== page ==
On appeal, defendant accepts the trial court's factual findings and limits his challenge to the court's legal conclusions. Legal conclusions will withstand appellate review where the trial court has applied the proper legal standard and the conclusions are reasonably supported by the court's findings. Rubin v. Sterling Enterprises, Inc.,164 Vt. 582, 588 (1996).
Defendant first claims the court erred by concluding that defendant's right of way allows him access to the western end of his building only. He asserts that the right of way extends beyond the area the trial court designated such that plaintiff's patrons should not be allowed to park near the easterly end of his building. The trial court found, however, that the parties to the original grant intended defendant's right of way to allow goods and people access to the Knitwear building through the original rear doors, which are located on the westerly end of the building. The court correctly explained that defendant, as owner of the right of way, cannot materially increase or impose a new burden on the servient estate, Edwards v. Fugere, 130 Vt. 157, 162 (1972), and found that the new doors installed by defendant's predecessor were an additional burden on plaintiff's property. The trial court's conclusion that defendant is entitled to a reasonable, convenient, and accessible right of way with due regard being shown to his interest and convenience, as well as plaintiff's, was correct. Patch v. Baird, 140 Vt. 60, 66 (1981). By construing defendant's deeded right of way as a twenty-five foot wide course for access to his building at the loading area with double doors, the court construed the grant consistent with its language and the intention of the parties. See Kinney v. Hooker, 65 Vt. 333, 336 (1892) ("In construing a grant of a right of way, courts will give effect to the intention of the parties as disclosed by the surrounding circumstances and the situation of the parties, provided the intention thus disclosed is not inconsistent with the language of the grant."). Moreover, the court's conclusion is fully supported by the findings. We therefore find no error. See Rubin, 164 Vt. at 588 (legal conclusions will stand on appeal if trial court correctly applied law, and findings support conclusions).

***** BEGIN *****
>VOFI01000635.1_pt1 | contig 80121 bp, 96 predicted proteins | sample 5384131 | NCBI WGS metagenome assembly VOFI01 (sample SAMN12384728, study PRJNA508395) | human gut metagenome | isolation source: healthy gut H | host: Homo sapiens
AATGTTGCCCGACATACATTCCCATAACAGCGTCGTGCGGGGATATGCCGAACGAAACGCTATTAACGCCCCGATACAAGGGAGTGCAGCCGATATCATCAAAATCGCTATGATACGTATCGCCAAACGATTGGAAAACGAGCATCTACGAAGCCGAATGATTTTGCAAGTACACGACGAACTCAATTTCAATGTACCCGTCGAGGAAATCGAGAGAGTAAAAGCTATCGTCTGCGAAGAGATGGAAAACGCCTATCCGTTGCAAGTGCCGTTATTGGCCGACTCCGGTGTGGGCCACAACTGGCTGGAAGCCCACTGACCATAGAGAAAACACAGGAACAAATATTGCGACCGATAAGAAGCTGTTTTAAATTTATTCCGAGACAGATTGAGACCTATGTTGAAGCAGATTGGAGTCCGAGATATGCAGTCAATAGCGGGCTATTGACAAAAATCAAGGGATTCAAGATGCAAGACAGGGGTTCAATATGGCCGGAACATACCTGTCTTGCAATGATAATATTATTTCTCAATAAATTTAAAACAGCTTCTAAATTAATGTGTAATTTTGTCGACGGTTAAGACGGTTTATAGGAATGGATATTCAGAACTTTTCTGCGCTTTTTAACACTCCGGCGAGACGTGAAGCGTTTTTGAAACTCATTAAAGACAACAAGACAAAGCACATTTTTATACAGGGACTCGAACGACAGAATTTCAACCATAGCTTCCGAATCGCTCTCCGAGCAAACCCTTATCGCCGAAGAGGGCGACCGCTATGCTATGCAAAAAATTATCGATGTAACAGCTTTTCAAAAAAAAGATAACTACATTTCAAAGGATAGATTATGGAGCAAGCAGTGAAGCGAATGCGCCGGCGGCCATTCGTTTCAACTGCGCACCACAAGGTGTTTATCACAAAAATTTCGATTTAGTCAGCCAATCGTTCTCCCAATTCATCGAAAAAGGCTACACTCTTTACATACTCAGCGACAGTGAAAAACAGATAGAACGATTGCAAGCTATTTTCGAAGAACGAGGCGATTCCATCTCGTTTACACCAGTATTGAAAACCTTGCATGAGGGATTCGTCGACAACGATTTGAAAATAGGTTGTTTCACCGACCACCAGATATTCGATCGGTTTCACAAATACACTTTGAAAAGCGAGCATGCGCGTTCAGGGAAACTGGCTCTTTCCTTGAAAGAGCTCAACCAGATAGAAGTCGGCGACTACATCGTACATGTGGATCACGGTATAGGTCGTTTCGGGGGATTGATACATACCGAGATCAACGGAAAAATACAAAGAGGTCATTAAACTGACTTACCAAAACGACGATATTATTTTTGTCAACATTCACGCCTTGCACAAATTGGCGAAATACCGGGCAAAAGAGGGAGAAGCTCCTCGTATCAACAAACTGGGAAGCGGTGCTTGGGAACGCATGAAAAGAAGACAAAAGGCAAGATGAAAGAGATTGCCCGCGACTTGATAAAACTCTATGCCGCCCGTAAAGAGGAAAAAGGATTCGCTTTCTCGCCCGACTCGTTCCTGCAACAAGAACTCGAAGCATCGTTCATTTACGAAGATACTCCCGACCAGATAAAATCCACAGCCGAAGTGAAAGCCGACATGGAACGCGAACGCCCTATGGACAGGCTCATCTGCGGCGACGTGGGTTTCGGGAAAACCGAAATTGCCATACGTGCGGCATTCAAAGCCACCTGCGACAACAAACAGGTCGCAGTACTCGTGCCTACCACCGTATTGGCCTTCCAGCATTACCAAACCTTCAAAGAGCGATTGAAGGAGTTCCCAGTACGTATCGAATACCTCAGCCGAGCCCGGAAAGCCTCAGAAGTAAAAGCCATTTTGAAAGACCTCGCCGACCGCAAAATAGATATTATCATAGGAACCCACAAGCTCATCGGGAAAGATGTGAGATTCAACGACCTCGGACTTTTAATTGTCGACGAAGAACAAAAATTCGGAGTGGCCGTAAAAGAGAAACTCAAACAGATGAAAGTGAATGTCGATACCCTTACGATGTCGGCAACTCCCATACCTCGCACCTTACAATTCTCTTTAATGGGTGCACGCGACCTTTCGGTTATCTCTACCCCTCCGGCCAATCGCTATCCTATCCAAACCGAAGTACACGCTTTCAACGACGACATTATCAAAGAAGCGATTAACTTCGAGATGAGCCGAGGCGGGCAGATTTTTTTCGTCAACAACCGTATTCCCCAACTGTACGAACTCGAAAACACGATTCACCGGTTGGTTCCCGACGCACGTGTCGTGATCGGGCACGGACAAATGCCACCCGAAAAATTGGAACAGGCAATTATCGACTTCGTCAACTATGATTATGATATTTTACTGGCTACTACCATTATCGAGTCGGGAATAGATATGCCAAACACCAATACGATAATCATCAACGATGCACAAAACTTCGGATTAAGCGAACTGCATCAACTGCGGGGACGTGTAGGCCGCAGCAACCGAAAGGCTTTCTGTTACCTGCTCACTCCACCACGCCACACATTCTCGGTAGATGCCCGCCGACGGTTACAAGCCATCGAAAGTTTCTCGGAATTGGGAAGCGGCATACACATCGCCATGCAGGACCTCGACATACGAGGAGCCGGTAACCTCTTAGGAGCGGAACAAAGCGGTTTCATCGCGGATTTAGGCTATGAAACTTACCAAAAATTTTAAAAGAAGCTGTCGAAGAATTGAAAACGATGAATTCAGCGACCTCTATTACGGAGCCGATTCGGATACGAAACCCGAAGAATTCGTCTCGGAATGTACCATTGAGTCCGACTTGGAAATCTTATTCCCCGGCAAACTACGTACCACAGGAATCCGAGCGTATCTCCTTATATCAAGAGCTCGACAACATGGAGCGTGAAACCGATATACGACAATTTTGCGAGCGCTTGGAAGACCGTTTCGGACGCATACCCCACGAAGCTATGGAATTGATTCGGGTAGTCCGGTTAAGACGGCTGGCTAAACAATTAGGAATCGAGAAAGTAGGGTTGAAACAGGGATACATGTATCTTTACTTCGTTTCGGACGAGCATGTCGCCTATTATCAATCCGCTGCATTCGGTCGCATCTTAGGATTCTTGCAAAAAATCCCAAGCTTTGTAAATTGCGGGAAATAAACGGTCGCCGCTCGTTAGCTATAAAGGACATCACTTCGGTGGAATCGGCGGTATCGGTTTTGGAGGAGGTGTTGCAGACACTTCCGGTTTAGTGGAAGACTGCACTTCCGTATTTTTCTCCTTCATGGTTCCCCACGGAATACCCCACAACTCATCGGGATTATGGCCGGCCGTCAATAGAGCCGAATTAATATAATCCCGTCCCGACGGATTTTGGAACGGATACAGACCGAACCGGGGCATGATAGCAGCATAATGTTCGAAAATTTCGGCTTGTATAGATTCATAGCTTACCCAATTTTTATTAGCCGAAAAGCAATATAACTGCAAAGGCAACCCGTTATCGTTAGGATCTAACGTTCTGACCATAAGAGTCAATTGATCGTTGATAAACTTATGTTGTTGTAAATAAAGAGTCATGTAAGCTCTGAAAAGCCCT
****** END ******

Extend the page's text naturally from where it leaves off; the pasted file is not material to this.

Defendant also claims the court erroneously concluded that he may not block plaintiff's access to the alleyway between his building and the O'Connor building. He alleges that the "key words of the 1948 deed that governs this case" granted a right of way which defendant could reclaim should defendant wish to use and occupy the alleyway. We find no error in the court's conclusion on this issue. As plaintiff points out, the deed upon which defendant relies is not in plaintiff's chain of title but is in the chain of title to the O'Connor building. The trial court's conclusion regarding plaintiff's right to use the alleyway derives from a conveyance to plaintiff's predecessor in title that contains no language giving defendant any right to reclaim the right of way. Defendant has offered no argument as to why reliance on that deed rather than the deed in the O'Connor property's chain of title was error.
BY THE COURT:
Jeffrey L. Amestoy, Chief Justice
James L. Morse, Associate Justice
Marilyn S. Skoglund, Associate Justice